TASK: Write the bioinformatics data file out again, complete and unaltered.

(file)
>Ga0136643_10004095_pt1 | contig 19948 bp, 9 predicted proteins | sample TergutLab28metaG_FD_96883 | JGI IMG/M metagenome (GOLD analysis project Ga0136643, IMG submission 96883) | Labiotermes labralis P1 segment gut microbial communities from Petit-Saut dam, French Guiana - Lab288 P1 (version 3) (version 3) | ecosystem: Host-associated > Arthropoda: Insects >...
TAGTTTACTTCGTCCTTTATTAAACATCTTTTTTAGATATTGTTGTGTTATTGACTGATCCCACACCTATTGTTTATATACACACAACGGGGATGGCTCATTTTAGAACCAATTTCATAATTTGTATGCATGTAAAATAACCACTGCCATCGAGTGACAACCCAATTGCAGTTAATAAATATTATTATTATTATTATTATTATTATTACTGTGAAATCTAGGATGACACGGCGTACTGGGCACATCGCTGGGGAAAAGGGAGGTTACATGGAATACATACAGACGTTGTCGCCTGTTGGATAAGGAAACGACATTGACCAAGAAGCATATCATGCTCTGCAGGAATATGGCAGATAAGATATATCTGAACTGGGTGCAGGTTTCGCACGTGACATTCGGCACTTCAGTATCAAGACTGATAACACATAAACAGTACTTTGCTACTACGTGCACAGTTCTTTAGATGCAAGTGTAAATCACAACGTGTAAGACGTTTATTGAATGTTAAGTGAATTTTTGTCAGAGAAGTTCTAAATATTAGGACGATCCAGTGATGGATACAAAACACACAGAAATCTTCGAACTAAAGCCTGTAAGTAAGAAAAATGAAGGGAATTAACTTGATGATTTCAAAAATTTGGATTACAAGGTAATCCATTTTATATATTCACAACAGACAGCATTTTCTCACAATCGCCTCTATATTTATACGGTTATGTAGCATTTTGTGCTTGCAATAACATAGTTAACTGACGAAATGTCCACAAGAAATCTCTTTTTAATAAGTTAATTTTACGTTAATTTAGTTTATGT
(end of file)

>Ga0136643_10004095_pt1 | contig 19948 bp, 9 predicted proteins | sample TergutLab28metaG_FD_96883 | JGI IMG/M metagenome (GOLD analysis project Ga0136643, IMG submission 96883) | Labiotermes labralis P1 segment gut microbial communities from Petit-Saut dam, French Guiana - Lab288 P1 (version 3) (version 3) | ecosystem: Host-associated > Arthropoda: Insects >...
TAGTTTACTTCGTCCTTTATTAAACATCTTTTTTAGATATTGTTGTGTTATTGACTGATCCCACACCTATTGTTTATATACACACAACGGGGATGGCTCATTTTAGAACCAATTTCATAATTTGTATGCATGTAAAATAACCACTGCCATCGAGTGACAACCCAATTGCAGTTAATAAATATTATTATTATTATTATTATTATTATTACTGTGAAATCTAGGATGACACGGCGTACTGGGCACATCGCTGGGGAAAAGGGAGGTTACATGGAATACATACAGACGTTGTCGCCTGTTGGATAAGGAAACGACATTGACCAAGAAGCATATCATGCTCTGCAGGAATATGGCAGATAAGATATATCTGAACTGGGTGCAGGTTTCGCACGTGACATTCGGCACTTCAGTATCAAGACTGATAACACATAAACAGTACTTTGCTACTACGTGCACAGTTCTTTAGATGCAAGTGTAAATCACAACGTGTAAGACGTTTATTGAATGTTAAGTGAATTTTTGTCAGAGAAGTTCTAAATATTAGGACGATCCAGTGATGGATACAAAACACACAGAAATCTTCGAACTAAAGCCTGTAAGTAAGAAAAATGAAGGGAATTAACTTGATGATTTCAAAAATTTGGATTACAAGGTAATCCATTTTATATATTCACAACAGACAGCATTTTCTCACAATCGCCTCTATATTTATACGGTTATGTAGCATTTTGTGCTTGCAATAACATAGTTAACTGACGAAATGTCCACAAGAAATCTCTTTTTAATAAGTTAATTTTACGTTAATTTAGTTTATGT